• Silbey, Joel H. The American Political Nation, 1838-1893 (1991) online edition
  • Silbey, Joel H. Political Ideology and Voting Behavior in the Age of Jackson (1973)
  • Syrett, Harold C. Andrew Jackson: His Contribution to the American Tradition (1953) online edition
  • Taylor, George Rogers, ed. Jackson Versus Biddle: The Struggle over the Second Bank of the United States (1949), excerpts from primary and secondary sources online edition
  • Van Deusen, Glyndon G. The Jacksonian Era: 1828-1848 (1963) standard scholarly survey
  • Wallace, Michael . "Changing Concepts of Party in the United States: New York, 1815-1828," American Historical Review, 74 (Dec. 1968), 453-91. in JSTOR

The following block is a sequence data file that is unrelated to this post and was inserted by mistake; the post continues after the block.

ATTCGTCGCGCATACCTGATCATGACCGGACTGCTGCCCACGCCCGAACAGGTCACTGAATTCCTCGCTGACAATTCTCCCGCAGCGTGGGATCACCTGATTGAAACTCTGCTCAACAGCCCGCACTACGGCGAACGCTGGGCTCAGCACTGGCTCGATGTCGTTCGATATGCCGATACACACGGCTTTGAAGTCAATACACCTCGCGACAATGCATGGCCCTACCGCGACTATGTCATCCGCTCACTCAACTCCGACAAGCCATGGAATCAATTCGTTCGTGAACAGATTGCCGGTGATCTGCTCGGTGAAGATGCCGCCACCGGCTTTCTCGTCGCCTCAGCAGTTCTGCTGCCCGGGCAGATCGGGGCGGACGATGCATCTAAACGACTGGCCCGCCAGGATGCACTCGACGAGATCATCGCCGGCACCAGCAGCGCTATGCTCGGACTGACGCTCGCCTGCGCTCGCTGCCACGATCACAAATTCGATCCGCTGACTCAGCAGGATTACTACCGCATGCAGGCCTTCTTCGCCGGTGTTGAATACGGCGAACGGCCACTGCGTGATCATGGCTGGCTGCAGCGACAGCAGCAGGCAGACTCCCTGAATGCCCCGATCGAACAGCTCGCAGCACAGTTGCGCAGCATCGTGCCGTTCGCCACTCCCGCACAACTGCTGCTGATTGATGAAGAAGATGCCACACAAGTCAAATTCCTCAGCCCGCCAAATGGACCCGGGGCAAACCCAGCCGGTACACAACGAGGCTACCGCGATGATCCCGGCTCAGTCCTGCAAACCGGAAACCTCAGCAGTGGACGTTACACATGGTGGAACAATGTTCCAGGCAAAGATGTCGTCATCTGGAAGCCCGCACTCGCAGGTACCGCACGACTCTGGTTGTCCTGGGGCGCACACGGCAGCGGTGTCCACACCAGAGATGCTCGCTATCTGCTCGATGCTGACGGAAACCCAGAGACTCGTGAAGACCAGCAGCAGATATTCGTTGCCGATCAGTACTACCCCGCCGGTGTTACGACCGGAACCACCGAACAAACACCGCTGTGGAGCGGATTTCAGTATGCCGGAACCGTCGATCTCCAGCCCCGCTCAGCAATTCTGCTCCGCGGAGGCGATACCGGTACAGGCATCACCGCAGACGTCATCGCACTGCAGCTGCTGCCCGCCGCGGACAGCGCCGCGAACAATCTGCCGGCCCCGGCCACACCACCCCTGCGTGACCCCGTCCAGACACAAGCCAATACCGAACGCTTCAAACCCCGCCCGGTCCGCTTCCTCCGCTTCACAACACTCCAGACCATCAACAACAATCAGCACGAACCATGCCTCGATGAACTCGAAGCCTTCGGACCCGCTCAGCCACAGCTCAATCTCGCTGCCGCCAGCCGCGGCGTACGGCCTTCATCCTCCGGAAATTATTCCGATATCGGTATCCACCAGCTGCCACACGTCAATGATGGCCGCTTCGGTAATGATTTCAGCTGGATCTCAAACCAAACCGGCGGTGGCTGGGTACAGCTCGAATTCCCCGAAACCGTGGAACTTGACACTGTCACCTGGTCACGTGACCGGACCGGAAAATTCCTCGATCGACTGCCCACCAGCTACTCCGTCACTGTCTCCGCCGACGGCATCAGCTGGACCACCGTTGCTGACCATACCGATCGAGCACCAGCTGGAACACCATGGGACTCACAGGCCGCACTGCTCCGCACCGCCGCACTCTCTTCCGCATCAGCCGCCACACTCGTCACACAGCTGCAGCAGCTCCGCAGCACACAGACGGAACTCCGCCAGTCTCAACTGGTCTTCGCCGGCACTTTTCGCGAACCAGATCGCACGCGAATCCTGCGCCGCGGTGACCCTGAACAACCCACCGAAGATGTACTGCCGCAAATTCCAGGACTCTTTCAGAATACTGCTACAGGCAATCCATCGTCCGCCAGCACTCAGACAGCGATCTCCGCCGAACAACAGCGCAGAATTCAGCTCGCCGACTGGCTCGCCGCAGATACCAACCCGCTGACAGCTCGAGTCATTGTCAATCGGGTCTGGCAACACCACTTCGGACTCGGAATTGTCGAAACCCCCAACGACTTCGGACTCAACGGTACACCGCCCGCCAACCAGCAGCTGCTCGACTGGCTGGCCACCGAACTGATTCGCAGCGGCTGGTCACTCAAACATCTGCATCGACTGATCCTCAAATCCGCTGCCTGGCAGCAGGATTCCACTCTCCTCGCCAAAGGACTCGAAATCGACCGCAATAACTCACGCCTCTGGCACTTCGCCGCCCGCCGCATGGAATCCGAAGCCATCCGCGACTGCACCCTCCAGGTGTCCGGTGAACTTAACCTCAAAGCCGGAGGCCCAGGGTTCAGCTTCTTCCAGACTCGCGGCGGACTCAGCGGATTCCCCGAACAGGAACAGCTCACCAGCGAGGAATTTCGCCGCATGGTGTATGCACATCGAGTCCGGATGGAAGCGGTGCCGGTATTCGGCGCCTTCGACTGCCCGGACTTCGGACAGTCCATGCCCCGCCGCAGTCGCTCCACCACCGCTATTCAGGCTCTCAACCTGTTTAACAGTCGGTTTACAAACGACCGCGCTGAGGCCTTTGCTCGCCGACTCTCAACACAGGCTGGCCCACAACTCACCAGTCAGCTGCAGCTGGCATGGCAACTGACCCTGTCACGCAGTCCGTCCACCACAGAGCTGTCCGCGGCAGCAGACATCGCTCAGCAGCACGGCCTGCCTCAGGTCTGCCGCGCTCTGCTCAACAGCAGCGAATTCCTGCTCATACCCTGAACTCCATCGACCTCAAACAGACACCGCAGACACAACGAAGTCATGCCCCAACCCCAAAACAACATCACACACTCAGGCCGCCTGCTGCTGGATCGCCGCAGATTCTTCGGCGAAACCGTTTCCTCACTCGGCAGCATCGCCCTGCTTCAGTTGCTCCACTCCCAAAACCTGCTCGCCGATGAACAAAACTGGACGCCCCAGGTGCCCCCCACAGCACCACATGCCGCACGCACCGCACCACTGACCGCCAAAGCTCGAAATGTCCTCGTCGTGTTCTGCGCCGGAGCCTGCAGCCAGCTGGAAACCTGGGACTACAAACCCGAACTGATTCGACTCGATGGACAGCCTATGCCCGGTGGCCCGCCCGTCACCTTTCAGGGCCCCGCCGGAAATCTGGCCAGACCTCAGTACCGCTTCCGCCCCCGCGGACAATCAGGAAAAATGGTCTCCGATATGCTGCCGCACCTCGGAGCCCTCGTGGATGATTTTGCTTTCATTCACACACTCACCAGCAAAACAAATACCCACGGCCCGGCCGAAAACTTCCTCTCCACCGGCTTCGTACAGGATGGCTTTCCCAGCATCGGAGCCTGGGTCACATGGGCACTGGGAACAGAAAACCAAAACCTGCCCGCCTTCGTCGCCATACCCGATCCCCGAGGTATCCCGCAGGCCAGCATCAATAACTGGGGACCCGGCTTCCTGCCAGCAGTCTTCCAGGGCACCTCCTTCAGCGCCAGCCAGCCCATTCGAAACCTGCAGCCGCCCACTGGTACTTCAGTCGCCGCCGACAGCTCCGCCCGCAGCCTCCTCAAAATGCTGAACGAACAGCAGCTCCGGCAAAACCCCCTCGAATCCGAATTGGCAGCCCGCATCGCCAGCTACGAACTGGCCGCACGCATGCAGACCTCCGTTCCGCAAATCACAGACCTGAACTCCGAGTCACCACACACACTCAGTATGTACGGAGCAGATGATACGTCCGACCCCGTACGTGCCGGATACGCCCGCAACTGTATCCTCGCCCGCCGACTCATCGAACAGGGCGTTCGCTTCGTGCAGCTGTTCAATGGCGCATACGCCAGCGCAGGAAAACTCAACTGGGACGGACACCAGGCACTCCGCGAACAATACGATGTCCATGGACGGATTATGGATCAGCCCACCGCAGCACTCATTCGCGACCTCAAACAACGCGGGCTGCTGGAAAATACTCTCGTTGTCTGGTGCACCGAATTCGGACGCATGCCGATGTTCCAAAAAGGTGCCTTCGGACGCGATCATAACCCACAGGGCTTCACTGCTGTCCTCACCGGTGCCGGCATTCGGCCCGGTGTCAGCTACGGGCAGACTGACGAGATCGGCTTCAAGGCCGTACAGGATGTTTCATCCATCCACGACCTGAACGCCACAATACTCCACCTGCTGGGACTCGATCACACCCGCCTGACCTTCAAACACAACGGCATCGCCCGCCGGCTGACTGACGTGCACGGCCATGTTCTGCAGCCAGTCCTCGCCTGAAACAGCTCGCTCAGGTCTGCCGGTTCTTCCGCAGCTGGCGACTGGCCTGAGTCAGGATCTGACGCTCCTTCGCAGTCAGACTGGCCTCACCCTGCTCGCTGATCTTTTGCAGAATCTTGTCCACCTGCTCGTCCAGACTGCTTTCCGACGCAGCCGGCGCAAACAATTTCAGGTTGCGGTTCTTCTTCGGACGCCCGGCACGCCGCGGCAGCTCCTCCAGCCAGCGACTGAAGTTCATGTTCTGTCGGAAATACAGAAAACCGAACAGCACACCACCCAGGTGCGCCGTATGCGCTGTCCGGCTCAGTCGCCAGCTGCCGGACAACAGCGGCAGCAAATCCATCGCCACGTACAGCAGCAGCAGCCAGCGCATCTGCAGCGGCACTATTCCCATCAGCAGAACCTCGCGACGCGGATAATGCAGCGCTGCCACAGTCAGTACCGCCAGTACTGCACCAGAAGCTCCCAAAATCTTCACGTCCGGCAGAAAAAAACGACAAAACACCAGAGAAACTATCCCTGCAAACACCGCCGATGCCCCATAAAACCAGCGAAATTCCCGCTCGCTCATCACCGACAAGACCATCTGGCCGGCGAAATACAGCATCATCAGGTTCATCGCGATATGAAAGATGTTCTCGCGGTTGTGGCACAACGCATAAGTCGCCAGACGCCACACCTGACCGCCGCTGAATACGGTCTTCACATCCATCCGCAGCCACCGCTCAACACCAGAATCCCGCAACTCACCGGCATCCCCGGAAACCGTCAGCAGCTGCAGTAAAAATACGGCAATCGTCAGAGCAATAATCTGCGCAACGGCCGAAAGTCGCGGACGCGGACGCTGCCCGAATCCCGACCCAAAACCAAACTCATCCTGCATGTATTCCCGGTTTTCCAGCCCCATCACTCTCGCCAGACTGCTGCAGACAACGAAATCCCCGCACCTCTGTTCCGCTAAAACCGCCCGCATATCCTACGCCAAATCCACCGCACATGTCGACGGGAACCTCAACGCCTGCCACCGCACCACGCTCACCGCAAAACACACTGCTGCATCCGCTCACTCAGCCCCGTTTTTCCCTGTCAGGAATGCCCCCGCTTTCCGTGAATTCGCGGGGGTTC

• Ward, John William; Andrew Jackson, Symbol for an Age (1962) online edition
  • Wilentz, Sean. "On Class and Politics in Jacksonian America" Reviews in American History, Vol. 10, No. 4, The Promise of American History: Progress and Prospects (Dec., 1982) pp. 45-63. [2]
  • Wilentz, Sean. The Rise of American Democracy: Jefferson to Lincoln (2005), highly detailed scholarly synthesis.
  • Wilson, Major L.; Space, Time, and Freedom: The Quest for Nationality and the Irrepressible Conflict, 1815-1861 (1974). Intellectual history of Whigs and Democrats online edition
  • Wilson, Major L."Republicanism and the Idea of Party in the Jacksonian Period," Journal of the Early Republic 8 (Winter 1988), pp. 419-442; in JSTOR


Primary sources

notes

  1. Except in Rhode Island, which had a revolt called the Dorr War against franchise restrictions.
  2. See Jill Lepore, "Vast Designs: How America came of age," New Yorker (10-29-07) online at [1]
Personal tools